- According to the 2019 survey responses, nationwide, colorists who identify as female or non-binary make 77% as much as their male peers with the same level of experience, working on the same content. The data also shows, when comparing those identifying as white to their non-white peers with the same experience, on the same projects, in the same locations – African American, Asian and Hispanic colorists are earning on average 83 cents to the dollar of their white peers.
- By comparison, the nationwide gender pay gap across all industries is just under 5%. This what we call the “controlled” figure – comparing men and women in the same job, with the same experience. Other roles in post production with large datasets from this survey show that Editors have a 10% gender pay gap. And while 54% of Post Producers are women, men in this role make 20% more.
- The controlled nationwide pay gap between white and non-white men in all industries combined is almost non-existent at close to 1%. That said, most studies note that there are still so few non-white men in top-level roles, that it is difficult to make definitive statements claiming that this gap does not exist. For colorists, we have this problem too. And even still, for us, the gap is notably and disappointingly significant.
Location matters, and so does the type of content we work on. The following content types are those with enough data across all locations to give us accurate trends. It shows patterns reflecting what sort of content, and the caliber of colorists working on that content, is dominant in each market.
Location and job experience also correlate to average hourly earnings:
Los Angeles has a lot of colorists, and the rates are spread apart accordingly compared to other markets. The top-earning colorists in America are based there. But so are many more entry-level and lower-paid professionals. Therefore Los Angeles has the highest-paid colorists, but the starting and median rates are lower than those in New York.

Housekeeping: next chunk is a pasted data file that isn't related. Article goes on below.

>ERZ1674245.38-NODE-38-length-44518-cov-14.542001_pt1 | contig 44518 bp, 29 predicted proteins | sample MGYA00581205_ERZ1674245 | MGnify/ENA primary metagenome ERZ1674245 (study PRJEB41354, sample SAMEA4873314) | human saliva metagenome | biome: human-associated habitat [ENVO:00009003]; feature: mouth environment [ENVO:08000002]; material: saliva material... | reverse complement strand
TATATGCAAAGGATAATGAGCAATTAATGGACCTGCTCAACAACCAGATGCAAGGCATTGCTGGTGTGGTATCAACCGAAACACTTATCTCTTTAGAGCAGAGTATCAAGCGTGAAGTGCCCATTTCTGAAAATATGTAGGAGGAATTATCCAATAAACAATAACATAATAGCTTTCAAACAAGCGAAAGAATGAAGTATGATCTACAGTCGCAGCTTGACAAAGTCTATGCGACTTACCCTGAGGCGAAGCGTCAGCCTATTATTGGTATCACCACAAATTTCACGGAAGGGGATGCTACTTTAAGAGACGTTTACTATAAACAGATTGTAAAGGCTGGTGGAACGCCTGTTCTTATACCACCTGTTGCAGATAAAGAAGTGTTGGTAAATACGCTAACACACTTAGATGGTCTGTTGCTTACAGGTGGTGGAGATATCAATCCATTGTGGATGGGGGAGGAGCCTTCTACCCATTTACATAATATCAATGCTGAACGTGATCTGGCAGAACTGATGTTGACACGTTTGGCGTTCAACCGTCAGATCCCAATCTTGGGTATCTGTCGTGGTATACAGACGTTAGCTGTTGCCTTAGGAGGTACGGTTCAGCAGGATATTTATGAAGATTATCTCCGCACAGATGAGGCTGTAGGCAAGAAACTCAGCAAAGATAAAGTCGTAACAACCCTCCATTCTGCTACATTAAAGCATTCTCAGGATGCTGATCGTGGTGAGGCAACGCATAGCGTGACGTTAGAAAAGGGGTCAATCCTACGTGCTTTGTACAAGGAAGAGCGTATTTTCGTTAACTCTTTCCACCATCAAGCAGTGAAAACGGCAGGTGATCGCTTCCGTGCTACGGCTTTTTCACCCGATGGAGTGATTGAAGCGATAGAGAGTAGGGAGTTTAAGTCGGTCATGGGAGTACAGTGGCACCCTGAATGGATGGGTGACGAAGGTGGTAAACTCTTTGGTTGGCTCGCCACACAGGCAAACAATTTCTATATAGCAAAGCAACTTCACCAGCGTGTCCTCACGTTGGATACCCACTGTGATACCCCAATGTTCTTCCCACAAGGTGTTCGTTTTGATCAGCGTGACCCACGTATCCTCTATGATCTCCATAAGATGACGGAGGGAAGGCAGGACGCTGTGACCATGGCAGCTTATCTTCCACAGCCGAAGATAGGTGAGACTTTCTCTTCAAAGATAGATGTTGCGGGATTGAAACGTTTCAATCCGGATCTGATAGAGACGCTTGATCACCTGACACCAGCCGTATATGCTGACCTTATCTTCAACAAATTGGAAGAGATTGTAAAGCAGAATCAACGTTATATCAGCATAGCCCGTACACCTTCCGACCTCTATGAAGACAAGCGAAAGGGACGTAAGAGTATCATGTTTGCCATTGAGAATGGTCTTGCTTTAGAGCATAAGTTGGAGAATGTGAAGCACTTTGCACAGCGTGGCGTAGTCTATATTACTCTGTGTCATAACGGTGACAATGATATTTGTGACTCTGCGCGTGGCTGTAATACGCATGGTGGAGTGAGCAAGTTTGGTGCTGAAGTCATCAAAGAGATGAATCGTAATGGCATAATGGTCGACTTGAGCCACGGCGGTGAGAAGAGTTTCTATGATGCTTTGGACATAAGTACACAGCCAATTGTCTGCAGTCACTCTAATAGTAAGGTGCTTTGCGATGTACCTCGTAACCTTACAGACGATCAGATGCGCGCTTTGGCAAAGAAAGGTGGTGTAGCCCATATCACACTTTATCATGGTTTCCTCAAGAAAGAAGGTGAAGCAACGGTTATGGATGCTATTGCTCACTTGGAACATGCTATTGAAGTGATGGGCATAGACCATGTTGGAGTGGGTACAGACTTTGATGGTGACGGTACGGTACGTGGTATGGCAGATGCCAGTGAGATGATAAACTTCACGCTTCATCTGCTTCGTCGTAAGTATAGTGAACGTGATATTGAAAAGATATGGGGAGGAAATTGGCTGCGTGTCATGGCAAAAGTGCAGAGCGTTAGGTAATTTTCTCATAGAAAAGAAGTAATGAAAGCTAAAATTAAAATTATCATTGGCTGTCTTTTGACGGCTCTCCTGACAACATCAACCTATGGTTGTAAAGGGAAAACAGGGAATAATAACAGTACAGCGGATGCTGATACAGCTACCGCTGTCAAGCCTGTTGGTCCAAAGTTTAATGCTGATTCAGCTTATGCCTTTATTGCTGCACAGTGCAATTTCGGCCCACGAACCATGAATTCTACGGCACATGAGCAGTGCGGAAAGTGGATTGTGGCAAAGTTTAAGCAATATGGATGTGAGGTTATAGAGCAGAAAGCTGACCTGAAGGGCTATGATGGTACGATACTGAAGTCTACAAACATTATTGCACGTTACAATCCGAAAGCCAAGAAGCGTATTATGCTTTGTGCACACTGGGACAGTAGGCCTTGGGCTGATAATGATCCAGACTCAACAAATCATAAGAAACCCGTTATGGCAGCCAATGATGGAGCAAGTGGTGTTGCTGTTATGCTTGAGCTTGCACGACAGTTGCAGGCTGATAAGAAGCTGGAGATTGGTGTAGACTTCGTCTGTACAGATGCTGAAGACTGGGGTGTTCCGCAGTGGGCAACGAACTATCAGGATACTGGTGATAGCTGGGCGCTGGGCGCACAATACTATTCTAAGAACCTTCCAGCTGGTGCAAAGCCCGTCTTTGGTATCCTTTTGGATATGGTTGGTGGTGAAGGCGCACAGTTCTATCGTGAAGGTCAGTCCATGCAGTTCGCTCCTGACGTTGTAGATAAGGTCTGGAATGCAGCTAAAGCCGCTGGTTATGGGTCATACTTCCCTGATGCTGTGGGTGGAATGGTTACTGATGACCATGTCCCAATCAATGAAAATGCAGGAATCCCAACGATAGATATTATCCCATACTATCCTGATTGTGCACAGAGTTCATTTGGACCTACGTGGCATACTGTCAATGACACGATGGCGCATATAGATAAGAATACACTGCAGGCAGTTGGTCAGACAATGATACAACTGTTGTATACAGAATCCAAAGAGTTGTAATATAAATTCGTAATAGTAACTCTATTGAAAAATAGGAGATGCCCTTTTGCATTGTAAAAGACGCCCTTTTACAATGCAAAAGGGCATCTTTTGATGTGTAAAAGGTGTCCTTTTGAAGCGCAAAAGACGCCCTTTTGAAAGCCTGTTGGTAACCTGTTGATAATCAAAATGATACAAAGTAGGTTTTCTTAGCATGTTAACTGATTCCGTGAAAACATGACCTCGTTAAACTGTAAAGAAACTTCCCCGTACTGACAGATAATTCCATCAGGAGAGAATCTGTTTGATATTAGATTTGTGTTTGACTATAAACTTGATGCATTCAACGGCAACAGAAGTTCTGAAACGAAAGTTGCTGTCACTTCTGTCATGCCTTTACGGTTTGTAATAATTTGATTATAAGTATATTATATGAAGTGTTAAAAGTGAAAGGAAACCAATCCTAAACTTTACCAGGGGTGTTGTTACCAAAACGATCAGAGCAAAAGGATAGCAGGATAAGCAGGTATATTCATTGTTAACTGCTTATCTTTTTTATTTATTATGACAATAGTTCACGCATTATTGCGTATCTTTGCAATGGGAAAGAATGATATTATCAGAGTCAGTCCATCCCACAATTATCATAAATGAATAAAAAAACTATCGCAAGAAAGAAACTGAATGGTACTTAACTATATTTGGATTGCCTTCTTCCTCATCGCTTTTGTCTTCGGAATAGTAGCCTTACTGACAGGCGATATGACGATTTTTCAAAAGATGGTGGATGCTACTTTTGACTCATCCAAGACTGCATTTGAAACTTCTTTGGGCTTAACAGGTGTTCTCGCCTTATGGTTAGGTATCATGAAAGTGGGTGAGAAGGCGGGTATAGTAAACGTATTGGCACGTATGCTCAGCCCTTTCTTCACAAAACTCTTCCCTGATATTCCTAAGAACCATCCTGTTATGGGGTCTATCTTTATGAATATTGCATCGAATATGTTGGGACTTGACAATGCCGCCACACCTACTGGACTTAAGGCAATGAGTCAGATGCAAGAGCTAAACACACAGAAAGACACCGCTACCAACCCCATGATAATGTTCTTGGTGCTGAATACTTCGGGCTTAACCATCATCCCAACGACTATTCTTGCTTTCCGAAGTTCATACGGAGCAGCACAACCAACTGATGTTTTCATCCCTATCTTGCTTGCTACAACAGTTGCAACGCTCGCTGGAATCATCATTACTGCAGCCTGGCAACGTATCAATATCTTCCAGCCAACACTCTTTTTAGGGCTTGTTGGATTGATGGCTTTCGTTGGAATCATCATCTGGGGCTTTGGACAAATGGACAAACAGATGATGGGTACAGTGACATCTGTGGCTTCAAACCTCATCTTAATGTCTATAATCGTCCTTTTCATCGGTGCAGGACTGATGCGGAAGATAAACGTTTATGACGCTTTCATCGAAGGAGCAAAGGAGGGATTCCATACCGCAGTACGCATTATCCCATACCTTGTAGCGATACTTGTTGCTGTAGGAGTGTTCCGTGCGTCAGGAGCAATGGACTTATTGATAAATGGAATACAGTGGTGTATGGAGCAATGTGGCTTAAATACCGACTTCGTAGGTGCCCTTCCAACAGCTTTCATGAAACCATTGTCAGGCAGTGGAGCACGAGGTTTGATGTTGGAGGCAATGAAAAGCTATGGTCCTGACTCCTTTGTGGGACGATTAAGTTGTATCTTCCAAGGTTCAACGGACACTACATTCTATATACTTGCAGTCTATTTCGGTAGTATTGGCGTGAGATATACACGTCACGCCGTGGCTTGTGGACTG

Cool Story Bro, So What?
This annual survey is conducted and the full dataset is published publicly every year. There is no specific purpose or use for the information. I started the project in 2016 because a lot of people were asking in forums for any clues about what fair pay rates look like. Our industry has become more fragmented and competitive over the past 15 years. Personal mentorship is all but lost. While the virtues of nostalgia are debatable, there are aspects of growing up in a smaller tight-knit industry which benefited me greatly. Those positive benefits are what I work to preserve, through various personal endeavors.
One positive benefit we can leverage is: Community. In the shared physical spaces of yesteryear’s big post houses, we had more access to mentors and knowledge sharing. Over lunch, we might discuss troubles or techniques. Emerging talent, sitting a table away, could listen, learn, and ask questions. If you were really fortunate (or lucky), you could learn from and ingratiate yourself to the best in the business – as I did. Today’s online communities are essential to maintaining this tradition. Active participation in the likes of Mixing Light, Blue Collar Post Collective, Facebook groups and other industry forums are how we can keep passing around our collective wisdom. We can now offer the benefits of these communities to anyone, anywhere. Regional barriers no longer restrict this opportunity.
Pay transparency has become an oxymoron. When I started my career at a large television network, established “pay bands” existed and were widely disseminated. I knew the lowest and highest possible rate for my job and could see how my experience (and level of privilege) would determine my salary offer. Union jobs established baseline rates for private post houses. In those settings, if you kept your ear to the ground then you could figure out where you were on the pay scale – and what to strive toward.
Pay transparency benefits everyone. But it is a difficult and uncomfortable thing to discuss in public – and especially with peers whom you potentially compete against. That is why I gather this data. That is why I keep it anonymous.
We are leveraging our community to help each other understand the business we are working in today. Some people have used this data to look at what their peers make. They then have the confidence to ask for a rate that is fair and competitive. Others use it to inform programs seeking to make our industry more diverse. I have used it for these two things: In hiring and to simply make myself more aware of what our professional world looks like beyond my own perceptions and preconceived notions.
However you choose to interpret or use this information is up to you. I do hope that it inspires you in some way to make a positive difference in our post production community. Maybe you’ll ask for a raise, seek out more diverse hires, move cities or simply contribute to the Blue Collar Post Collective’s rates survey, taking place every October.